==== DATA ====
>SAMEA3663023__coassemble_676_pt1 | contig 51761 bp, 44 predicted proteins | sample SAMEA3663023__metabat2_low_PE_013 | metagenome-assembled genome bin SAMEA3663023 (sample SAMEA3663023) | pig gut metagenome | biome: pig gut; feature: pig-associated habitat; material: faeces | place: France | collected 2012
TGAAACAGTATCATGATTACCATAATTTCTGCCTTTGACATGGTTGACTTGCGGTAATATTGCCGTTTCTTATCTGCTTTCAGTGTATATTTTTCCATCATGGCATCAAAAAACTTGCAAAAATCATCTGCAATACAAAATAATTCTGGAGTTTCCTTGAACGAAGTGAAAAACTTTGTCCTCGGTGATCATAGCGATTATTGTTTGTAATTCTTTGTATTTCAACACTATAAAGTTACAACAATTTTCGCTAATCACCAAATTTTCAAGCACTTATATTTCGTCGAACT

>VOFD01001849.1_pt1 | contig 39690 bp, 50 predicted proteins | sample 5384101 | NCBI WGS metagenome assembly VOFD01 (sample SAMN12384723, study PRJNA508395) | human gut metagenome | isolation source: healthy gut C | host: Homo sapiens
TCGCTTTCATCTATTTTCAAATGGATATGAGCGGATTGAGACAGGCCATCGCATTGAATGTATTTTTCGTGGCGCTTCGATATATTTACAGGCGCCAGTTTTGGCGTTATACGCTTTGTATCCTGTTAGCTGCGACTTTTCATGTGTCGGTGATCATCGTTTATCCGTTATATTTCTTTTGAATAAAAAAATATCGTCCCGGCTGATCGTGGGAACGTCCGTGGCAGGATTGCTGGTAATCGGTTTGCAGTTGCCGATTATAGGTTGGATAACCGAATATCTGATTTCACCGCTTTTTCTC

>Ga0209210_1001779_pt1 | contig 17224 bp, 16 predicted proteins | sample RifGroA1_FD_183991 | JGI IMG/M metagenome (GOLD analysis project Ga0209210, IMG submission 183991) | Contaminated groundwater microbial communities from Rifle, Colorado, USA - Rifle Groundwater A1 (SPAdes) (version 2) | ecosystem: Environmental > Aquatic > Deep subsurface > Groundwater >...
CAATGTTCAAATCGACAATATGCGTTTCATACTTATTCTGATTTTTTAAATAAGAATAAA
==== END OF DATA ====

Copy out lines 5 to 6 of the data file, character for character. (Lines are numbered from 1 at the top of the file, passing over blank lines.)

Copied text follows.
>Ga0209210_1001779_pt1 | contig 17224 bp, 16 predicted proteins | sample RifGroA1_FD_183991 | JGI IMG/M metagenome (GOLD analysis project Ga0209210, IMG submission 183991) | Contaminated groundwater microbial communities from Rifle, Colorado, USA - Rifle Groundwater A1 (SPAdes) (version 2) | ecosystem: Environmental > Aquatic > Deep subsurface > Groundwater >...
CAATGTTCAAATCGACAATATGCGTTTCATACTTATTCTGATTTTTTAAATAAGAATAAA